OK let’s get this out of the way: I believe that if a person – man, woman, gay, straight, Black, White, Hispanic, or whatever – is qualified to and has proven that they can do a certain job, that they should be allowed to do so. Having said that, I also believe that not one iota of said job standards and expectations should be changed. If a person wants to do the job that badly, they had better step up and perform like those before them. And in the case of one US Navy sailor, those expectations were met, and in the process, a long-time barrier was breached. Yesterday, the first female enlisted sailor pinned on the “silver dolphins” which qualified her to serve aboard submarines.

During a ceremony at Puget Sound Naval Shipyard in Washington State, Chief Culinary Specialist Dominique Saavedra was awarded the qualification pin, noting her pride by stating “To have earned the respect of my fellow submariners is more rewarding than expected. I am honored to serve as a qualified member in such a prestigious community.” Saavedra has orders to deploy aboard the nuclear powered guided missile submarine USS Michigan (SSGN 727), which will be the first sub to deploy with a crew which includes female sailors. Females will make up roughly 20 percent of the crew, or 29 sailors (2 chief petty officers and the remaining 27 at the rank of petty officer and below.)


Saavedra’s achievement is a huge milestone for the submarine community, but it is not by any means the first for women in the Navy. Women have served in the Navy in various capacities for over a century, and the first female to earn her “dolphins” was Lieutenant Britta Christianson, part of the USS Ohio’s Gold Crew Supply Corps. Soon after, on 5 December 2012, three Sailors assigned to USS Maine (SSBN 741) and USS Wyoming (SSBN 742) became the first female unrestricted line officers to qualify in U.S. submarines (Lt. j.g. Marquette Leveque, Gold Crew – Wyoming, Lt. j.g. Amber Cowan and Lt. j.g. Jennifer Noonan – both of Maine’s Blue Crew.)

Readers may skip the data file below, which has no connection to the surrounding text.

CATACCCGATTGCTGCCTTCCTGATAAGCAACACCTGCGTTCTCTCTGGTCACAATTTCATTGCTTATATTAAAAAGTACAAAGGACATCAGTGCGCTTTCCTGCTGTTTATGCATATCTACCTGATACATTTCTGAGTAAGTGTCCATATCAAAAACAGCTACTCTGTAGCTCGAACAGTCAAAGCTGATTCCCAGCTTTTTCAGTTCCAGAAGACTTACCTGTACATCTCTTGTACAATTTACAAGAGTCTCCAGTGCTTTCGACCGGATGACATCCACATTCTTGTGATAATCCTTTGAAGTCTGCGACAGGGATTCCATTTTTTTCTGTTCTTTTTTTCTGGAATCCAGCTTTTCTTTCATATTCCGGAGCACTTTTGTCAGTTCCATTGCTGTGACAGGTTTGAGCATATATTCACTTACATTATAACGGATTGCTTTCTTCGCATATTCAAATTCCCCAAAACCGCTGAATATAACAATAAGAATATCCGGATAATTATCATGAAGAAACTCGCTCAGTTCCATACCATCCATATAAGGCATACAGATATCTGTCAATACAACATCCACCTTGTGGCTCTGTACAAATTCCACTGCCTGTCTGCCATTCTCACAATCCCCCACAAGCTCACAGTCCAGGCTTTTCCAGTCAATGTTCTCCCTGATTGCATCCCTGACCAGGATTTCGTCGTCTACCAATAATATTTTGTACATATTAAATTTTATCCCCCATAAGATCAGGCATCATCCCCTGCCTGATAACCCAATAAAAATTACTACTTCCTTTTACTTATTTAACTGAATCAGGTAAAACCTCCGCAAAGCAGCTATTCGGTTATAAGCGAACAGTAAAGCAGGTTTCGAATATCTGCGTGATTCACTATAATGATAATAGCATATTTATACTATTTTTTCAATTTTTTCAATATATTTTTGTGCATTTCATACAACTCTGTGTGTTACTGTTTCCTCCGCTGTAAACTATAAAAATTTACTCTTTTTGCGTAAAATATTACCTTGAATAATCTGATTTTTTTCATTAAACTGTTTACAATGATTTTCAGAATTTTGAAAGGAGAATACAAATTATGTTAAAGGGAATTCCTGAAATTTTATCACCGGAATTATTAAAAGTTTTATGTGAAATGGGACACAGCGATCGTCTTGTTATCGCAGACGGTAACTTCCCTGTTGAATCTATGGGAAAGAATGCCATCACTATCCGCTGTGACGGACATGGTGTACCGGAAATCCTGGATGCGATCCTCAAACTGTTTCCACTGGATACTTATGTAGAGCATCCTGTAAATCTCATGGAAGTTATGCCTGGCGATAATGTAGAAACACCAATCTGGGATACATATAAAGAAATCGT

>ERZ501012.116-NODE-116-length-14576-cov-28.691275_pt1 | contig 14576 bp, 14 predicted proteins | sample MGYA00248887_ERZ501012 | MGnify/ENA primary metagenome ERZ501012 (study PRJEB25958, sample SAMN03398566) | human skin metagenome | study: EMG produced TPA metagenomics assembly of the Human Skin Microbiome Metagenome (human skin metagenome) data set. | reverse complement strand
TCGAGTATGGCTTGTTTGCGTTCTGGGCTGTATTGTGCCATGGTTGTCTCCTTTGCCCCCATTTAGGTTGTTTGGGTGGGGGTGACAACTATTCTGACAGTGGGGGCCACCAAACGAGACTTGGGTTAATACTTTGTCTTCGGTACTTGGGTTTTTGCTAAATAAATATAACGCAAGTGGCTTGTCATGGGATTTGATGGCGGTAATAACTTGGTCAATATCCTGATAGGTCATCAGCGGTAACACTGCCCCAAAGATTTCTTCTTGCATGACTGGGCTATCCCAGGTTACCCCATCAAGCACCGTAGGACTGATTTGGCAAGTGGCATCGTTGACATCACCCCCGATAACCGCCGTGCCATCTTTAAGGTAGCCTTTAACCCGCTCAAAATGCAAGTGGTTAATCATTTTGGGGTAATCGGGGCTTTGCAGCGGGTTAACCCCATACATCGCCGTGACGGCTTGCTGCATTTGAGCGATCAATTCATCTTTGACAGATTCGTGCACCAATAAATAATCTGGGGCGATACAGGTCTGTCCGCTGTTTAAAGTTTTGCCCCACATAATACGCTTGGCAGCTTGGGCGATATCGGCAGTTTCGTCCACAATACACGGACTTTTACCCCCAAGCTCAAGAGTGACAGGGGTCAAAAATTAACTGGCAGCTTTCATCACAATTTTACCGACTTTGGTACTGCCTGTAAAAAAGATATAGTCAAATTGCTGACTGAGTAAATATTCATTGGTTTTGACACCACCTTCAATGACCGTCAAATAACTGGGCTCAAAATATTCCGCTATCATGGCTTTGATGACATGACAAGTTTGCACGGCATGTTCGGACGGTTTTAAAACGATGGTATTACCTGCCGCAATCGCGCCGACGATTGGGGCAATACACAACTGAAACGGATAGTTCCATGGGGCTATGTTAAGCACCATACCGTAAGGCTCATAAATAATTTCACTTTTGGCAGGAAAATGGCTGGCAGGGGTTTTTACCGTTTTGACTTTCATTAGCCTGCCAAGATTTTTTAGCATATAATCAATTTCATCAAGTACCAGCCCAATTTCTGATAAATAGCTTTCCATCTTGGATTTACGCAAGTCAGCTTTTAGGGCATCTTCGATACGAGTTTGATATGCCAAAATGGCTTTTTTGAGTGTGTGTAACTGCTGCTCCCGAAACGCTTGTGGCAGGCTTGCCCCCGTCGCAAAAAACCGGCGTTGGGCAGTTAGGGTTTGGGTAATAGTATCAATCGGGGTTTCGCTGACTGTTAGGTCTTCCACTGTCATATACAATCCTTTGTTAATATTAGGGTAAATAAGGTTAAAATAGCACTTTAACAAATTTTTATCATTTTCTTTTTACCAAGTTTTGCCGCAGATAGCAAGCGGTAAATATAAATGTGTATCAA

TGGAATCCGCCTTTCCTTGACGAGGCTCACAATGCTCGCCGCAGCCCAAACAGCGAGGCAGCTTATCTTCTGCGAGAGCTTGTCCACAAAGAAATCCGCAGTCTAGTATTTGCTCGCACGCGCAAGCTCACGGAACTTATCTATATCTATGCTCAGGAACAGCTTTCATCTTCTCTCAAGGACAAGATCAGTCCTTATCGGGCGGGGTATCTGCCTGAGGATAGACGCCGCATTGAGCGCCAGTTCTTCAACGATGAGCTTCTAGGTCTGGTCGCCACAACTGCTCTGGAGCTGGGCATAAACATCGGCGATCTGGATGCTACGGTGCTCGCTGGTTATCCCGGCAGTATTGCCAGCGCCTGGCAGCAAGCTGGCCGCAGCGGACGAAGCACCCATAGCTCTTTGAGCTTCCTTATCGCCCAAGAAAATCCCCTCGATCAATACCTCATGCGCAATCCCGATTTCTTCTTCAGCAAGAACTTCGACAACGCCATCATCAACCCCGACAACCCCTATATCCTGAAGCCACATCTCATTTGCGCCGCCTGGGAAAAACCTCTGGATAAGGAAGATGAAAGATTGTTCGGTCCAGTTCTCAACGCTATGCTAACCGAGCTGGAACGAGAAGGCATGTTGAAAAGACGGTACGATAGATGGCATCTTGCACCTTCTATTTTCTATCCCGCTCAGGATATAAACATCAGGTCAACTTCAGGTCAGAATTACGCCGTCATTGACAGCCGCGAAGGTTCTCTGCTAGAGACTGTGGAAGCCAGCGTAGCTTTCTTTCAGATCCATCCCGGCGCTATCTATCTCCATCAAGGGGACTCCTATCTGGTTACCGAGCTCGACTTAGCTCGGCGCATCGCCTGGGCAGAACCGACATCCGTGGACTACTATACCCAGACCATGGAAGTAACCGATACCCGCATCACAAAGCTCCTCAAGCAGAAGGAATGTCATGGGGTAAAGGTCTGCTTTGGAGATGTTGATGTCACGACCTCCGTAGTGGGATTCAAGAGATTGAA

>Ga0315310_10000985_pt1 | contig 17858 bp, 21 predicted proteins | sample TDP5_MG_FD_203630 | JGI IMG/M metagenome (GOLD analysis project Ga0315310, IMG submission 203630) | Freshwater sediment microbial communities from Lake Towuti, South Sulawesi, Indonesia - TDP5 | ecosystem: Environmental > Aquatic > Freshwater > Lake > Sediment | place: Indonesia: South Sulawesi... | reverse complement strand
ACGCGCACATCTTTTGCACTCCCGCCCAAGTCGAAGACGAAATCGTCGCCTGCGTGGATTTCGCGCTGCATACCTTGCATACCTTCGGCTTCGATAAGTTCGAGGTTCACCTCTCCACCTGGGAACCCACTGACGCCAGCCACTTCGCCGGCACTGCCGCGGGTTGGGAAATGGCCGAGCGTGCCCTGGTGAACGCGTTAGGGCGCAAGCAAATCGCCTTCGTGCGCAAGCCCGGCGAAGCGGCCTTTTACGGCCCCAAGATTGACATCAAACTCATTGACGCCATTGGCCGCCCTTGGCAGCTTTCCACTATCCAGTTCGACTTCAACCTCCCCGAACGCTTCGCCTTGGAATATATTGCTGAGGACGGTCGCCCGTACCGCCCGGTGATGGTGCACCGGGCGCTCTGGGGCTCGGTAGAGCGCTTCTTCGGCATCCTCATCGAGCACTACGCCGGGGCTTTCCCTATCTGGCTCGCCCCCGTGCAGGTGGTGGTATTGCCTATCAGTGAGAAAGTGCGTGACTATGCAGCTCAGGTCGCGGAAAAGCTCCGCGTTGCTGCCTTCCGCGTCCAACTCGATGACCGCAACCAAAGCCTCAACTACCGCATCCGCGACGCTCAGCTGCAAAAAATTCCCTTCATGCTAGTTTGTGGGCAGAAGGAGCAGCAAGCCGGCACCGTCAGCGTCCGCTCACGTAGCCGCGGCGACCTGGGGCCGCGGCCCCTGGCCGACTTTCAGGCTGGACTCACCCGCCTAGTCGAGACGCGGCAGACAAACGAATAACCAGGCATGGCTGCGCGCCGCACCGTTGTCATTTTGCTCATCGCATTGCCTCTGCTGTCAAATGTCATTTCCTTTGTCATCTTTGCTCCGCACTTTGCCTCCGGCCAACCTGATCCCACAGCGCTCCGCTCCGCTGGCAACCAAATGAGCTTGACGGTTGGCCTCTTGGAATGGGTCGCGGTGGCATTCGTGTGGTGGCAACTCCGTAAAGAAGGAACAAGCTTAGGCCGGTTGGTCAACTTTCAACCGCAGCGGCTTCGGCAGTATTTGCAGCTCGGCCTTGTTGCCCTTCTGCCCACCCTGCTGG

In 1978, then chief judge of the United States District Court for the District of Columbia, ruled that as unconstitutional the law banning Navy women from ships in Owens v. Brown. That year, Congress approved a change to Title 10 USC Section 6015 to permit the Navy to assign women to fill sea duty billets on support and noncombatant ships, then during the 1970s, women began to enter the surface warfare and aviation fields. In March of 2016, Secretary of Defense Ash Carter approved plans submitted by the services branches authorizing that all combat jobs be opened to women.

So Bravo Zulu to you, Chief Saavedra, on your accomplishment. Man or woman, you have done what very few can say that they have even attempted. You have taken a step into an elite corps, and for better or worse, all eyes are on you. I for one believe that you will bring honor to the profession and to the United States Navy. Make the silver dolphins proud.